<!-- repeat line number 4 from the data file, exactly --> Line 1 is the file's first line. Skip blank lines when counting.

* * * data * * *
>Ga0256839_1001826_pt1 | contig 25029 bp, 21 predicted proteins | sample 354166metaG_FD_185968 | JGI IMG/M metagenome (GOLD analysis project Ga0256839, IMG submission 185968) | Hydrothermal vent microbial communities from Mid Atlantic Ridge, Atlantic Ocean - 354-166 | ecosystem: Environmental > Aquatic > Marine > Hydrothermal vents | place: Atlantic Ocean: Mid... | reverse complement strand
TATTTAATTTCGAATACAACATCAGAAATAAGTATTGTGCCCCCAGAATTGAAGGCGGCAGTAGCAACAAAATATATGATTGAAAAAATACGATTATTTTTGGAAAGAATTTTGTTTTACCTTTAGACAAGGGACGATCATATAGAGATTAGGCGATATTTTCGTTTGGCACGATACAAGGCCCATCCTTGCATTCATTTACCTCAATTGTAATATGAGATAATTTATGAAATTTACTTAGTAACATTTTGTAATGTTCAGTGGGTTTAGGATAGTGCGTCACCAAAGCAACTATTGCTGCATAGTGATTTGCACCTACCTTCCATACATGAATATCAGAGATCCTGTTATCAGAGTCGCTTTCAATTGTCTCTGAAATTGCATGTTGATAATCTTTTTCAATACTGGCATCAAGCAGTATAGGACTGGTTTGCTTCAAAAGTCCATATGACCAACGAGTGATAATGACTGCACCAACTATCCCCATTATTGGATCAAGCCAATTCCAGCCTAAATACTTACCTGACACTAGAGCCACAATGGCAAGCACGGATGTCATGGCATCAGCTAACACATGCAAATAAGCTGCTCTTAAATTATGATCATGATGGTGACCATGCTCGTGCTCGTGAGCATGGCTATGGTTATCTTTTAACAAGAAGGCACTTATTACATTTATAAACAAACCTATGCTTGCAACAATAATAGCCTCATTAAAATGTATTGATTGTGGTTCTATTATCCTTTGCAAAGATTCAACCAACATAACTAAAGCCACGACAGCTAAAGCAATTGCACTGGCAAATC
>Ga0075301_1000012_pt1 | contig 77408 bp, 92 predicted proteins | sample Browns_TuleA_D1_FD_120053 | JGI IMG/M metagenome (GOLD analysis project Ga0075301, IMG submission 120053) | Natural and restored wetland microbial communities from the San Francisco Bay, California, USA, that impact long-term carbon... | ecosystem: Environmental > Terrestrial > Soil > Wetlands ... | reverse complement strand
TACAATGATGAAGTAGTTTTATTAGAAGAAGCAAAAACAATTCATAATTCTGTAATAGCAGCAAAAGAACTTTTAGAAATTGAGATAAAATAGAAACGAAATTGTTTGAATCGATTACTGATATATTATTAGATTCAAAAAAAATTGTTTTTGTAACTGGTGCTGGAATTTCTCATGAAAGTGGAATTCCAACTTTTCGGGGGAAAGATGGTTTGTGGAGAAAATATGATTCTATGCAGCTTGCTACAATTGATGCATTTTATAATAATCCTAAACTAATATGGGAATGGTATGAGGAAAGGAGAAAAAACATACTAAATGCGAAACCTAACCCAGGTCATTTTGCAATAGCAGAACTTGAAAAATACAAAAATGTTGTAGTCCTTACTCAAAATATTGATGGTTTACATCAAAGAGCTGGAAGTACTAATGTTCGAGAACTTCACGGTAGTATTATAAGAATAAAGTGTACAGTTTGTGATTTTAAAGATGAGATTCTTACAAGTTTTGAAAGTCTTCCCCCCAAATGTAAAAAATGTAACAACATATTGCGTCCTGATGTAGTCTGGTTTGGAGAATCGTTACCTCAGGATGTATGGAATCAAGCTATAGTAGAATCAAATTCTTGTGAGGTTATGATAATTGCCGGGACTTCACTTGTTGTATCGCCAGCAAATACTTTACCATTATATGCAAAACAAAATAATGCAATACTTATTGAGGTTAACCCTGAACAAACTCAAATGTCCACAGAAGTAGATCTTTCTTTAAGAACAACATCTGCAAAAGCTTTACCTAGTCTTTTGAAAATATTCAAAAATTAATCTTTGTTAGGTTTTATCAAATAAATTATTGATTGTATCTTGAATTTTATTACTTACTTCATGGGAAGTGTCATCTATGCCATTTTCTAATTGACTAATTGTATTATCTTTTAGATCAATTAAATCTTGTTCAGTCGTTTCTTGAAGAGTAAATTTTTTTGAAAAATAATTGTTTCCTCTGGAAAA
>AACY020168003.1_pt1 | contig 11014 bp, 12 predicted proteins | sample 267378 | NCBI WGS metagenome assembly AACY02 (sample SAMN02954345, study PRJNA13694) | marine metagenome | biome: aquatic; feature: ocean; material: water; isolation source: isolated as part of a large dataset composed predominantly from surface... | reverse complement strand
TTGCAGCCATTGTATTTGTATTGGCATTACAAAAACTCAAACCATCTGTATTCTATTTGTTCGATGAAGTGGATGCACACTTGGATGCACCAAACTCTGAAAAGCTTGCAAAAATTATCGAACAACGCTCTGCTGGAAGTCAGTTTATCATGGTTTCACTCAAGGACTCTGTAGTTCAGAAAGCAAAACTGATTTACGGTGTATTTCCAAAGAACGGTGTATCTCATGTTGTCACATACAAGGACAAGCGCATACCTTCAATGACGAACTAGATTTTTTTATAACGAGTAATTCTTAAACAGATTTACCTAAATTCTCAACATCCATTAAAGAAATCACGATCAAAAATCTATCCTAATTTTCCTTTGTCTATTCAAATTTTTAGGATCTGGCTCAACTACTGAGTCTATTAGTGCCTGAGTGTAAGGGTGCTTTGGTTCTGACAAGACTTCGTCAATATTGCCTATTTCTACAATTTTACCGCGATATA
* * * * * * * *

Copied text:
TACAATGATGAAGTAGTTTTATTAGAAGAAGCAAAAACAATTCATAATTCTGTAATAGCAGCAAAAGAACTTTTAGAAATTGAGATAAAATAGAAACGAAATTGTTTGAATCGATTACTGATATATTATTAGATTCAAAAAAAATTGTTTTTGTAACTGGTGCTGGAATTTCTCATGAAAGTGGAATTCCAACTTTTCGGGGGAAAGATGGTTTGTGGAGAAAATATGATTCTATGCAGCTTGCTACAATTGATGCATTTTATAATAATCCTAAACTAATATGGGAATGGTATGAGGAAAGGAGAAAAAACATACTAAATGCGAAACCTAACCCAGGTCATTTTGCAATAGCAGAACTTGAAAAATACAAAAATGTTGTAGTCCTTACTCAAAATATTGATGGTTTACATCAAAGAGCTGGAAGTACTAATGTTCGAGAACTTCACGGTAGTATTATAAGAATAAAGTGTACAGTTTGTGATTTTAAAGATGAGATTCTTACAAGTTTTGAAAGTCTTCCCCCCAAATGTAAAAAATGTAACAACATATTGCGTCCTGATGTAGTCTGGTTTGGAGAATCGTTACCTCAGGATGTATGGAATCAAGCTATAGTAGAATCAAATTCTTGTGAGGTTATGATAATTGCCGGGACTTCACTTGTTGTATCGCCAGCAAATACTTTACCATTATATGCAAAACAAAATAATGCAATACTTATTGAGGTTAACCCTGAACAAACTCAAATGTCCACAGAAGTAGATCTTTCTTTAAGAACAACATCTGCAAAAGCTTTACCTAGTCTTTTGAAAATATTCAAAAATTAATCTTTGTTAGGTTTTATCAAATAAATTATTGATTGTATCTTGAATTTTATTACTTACTTCATGGGAAGTGTCATCTATGCCATTTTCTAATTGACTAATTGTATTATCTTTTAGATCAATTAAATCTTGTTCAGTCGTTTCTTGAAGAGTAAATTTTTTTGAAAAATAATTGTTTCCTCTGGAAAA